I recently had my Jackson DK2 Pro Dinky set up. The luthier who performed the work provided a sheet titled "Tremolo Tips." What I am about to provide is not my own words but rather the words a luthier in my city:
- Keep it clean. If it has rollers, oil them (any light oil). When you finish playing, wipe it off. An old toothbrush helps.
- Install strings correctly! Many experienced players do a poor job. If you don't know how, ask somebody who does.
- Keep the nut clean if it has one seperate from the locking nut. Lubricate it occasionally. Soft pencil lead shavings or dust, in the string gorooves or on the string bottoms workks great.
- String your instrument. Some locking nut types string easier if you replace one string at a time, tuning back to pitch after each string. If you have a locking nut, run strings thru it but do not tighten yet.
- If you have fine tuners on the bridge, center them now.
- Stretch all strings thoroughly one at a time all the way up and down by hand. Do this 3 or 4 times. It is really important.
- Tune to pitch. You will have to tune each string to pitch many times especially if you changed all strings at once. This equalizes string tenstion with tremolo spring tension. Don't worry about exact tuning accuracy each time. Just get it close enough until the pitch starts to stay constant.
- Stretch strings thoroughly once more (do you have tremolos yet?).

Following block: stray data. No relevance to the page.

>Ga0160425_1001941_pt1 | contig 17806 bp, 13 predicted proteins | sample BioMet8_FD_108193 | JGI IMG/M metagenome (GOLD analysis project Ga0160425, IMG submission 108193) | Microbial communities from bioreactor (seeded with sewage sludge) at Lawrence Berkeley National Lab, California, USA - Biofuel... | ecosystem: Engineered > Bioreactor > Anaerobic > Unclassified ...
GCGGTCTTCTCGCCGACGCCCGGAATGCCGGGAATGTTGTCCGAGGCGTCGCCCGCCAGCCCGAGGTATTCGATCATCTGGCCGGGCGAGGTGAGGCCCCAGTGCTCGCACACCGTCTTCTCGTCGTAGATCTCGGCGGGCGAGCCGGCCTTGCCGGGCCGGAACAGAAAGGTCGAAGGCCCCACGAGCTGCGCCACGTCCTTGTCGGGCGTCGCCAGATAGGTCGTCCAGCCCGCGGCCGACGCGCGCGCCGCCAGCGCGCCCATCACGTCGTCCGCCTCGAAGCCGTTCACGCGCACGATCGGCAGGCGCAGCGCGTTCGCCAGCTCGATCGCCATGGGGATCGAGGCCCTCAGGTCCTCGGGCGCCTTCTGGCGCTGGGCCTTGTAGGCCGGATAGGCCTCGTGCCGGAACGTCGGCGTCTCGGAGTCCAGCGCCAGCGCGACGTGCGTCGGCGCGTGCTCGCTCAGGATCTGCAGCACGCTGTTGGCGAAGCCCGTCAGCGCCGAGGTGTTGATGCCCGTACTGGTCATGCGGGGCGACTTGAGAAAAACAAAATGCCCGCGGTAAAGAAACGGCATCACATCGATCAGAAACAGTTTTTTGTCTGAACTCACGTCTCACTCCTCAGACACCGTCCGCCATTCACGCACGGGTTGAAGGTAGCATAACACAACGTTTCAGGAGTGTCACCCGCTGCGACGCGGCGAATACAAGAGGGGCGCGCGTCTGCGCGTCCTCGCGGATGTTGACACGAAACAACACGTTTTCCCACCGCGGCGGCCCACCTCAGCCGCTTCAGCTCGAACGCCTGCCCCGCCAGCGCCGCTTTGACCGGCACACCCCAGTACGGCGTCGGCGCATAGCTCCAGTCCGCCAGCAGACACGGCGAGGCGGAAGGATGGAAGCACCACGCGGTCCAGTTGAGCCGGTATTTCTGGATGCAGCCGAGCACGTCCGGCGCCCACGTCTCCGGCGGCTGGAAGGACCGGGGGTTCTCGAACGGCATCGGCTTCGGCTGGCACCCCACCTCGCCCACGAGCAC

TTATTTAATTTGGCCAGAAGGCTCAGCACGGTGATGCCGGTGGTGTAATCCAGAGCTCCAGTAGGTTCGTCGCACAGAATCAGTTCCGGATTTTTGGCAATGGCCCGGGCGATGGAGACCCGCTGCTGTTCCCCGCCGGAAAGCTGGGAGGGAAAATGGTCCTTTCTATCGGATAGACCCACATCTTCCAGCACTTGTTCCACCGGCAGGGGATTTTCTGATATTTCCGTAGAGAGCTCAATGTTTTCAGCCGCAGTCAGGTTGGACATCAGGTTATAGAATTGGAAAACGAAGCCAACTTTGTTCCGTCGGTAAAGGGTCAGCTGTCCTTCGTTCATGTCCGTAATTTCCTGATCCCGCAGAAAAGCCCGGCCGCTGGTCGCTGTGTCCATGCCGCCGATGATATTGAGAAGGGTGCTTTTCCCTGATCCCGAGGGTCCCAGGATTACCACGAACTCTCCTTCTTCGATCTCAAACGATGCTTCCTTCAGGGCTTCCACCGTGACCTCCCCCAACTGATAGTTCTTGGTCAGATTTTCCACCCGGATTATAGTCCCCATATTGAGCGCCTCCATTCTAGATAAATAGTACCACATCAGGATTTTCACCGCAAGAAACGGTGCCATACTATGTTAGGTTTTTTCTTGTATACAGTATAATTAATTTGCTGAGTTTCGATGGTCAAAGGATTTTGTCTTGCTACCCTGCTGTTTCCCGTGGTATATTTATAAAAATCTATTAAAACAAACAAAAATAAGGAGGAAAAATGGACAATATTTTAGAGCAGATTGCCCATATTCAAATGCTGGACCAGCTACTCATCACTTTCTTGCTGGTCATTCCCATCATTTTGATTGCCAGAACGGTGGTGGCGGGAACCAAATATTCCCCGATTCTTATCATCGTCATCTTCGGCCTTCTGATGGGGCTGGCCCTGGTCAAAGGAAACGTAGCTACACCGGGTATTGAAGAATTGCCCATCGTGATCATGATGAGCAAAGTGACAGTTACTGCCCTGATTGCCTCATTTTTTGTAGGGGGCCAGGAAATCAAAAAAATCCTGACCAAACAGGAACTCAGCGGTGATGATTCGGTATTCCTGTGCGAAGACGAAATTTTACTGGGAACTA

- Retune to pitch and be accurate this time (use tuners at head stock).
- If you have a locking nut, lock it now. Do not overtighten or you will strip the lock down screws.
- Fine tune your guitar with a tuner if you have one in the following manner. When tuning most tremolo guitars, the bar must be depressed deeply every time the pitch is changed. Accuracy of the pitch of a string should be determined after the bar is released, not before the bar is depressed. A guitar tuned without using this method may seem in tune until the bar is used the first time, at which point it will return out of tune. This is important, and although it will seem hard at first, you will soon fall into a rhythm of doing it without effort. If you run out of room on the fine tuners, you will have to unlock the locking-nut, recenter the fine tuners at the bridge, tune to pitch using the tuning machines at the headstock, relock the lock nut and finish tuning with fine tuners at bridge. Now do you hate tremolos?
- Continue tuning all strings with fine tuners until non can be changed. Now you are in tune.
- Never tune down to reach desired pitch. If during tuning you raise string pitch too sharp, start over. Go below desired pitch and start up again. Always reach correct pitch while raising string tension. Due to the way tuners are made, they will slip if they have been stopped while going backwards. I believe this applies to fine tuners also.
- Do not leave locking nut unlocked because it's a hassle! This will not work. Your guitar will not stay in tune. If it was designed for use with a locking nut you must use it. Don't be lazy.
- Check to see that your locking nut is really locked by changing the pitch of any string with the head stock tuners. If the pitch doesn't change, it is locked. If it does, it isn't locked. If it doesn't lock correctly, check to see that the plates in the locking nut are installed correctly. Many locking plates have to be in a certain position. They may have tops and bottoms or fronts or backs.
- Never depress the tremolo bar without all strings having some tension on them. The bar can be broken off in the bridge by the spring tension and that's an expensive repair!
Thanks GW for the tips. I hope that this can be of some benefit to others that are struggling with or need more detailed instructions on tuning with a Floyd Rose. I know that I have benefited from these tips.